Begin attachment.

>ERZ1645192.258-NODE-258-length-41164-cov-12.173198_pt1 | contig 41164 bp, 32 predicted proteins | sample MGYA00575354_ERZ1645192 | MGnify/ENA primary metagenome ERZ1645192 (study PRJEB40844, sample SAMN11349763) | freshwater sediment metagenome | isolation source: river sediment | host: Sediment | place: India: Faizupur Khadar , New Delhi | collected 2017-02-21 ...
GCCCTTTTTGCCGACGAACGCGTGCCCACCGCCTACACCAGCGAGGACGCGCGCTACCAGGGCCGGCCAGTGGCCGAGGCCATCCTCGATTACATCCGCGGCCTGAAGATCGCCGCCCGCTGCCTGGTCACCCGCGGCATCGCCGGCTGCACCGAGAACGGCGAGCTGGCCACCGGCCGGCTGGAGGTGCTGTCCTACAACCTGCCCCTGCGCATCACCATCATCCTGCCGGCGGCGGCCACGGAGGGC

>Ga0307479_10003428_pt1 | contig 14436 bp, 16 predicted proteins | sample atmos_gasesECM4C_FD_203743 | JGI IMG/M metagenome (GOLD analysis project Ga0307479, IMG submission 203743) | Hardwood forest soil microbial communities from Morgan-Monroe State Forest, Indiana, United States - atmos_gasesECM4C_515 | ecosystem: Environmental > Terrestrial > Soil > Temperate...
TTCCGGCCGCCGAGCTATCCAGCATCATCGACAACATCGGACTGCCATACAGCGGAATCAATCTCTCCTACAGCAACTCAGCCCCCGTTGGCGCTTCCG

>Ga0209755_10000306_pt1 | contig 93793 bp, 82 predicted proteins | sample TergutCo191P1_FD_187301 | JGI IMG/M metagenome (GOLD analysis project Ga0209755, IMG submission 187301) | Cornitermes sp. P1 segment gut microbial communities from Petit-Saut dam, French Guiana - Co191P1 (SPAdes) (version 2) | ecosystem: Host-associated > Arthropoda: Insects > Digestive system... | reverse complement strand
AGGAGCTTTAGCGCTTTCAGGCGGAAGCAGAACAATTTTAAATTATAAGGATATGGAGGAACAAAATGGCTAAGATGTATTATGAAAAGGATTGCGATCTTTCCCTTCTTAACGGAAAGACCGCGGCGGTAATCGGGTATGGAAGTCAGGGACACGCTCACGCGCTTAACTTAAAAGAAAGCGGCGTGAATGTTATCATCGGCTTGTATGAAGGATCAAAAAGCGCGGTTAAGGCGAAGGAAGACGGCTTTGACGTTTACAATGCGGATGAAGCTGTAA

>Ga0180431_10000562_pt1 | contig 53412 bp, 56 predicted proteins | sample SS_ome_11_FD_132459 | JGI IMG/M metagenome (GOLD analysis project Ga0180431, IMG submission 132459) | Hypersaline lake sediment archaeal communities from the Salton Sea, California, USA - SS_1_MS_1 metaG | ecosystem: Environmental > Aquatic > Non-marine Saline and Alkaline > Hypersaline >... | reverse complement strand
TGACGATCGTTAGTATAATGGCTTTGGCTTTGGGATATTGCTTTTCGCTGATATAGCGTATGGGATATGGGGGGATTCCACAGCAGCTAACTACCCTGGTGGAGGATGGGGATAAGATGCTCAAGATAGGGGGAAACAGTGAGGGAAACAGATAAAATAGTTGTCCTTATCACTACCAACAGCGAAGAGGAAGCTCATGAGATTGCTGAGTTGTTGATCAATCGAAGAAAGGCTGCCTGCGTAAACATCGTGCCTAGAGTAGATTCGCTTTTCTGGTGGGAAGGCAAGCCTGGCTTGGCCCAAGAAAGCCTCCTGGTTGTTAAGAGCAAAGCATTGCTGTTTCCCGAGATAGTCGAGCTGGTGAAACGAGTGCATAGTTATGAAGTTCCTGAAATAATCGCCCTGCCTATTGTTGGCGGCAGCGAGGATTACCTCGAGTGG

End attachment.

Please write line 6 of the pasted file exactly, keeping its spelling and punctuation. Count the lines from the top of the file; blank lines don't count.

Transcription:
AGGAGCTTTAGCGCTTTCAGGCGGAAGCAGAACAATTTTAAATTATAAGGATATGGAGGAACAAAATGGCTAAGATGTATTATGAAAAGGATTGCGATCTTTCCCTTCTTAACGGAAAGACCGCGGCGGTAATCGGGTATGGAAGTCAGGGACACGCTCACGCGCTTAACTTAAAAGAAAGCGGCGTGAATGTTATCATCGGCTTGTATGAAGGATCAAAAAGCGCGGTTAAGGCGAAGGAAGACGGCTTTGACGTTTACAATGCGGATGAAGCTGTAA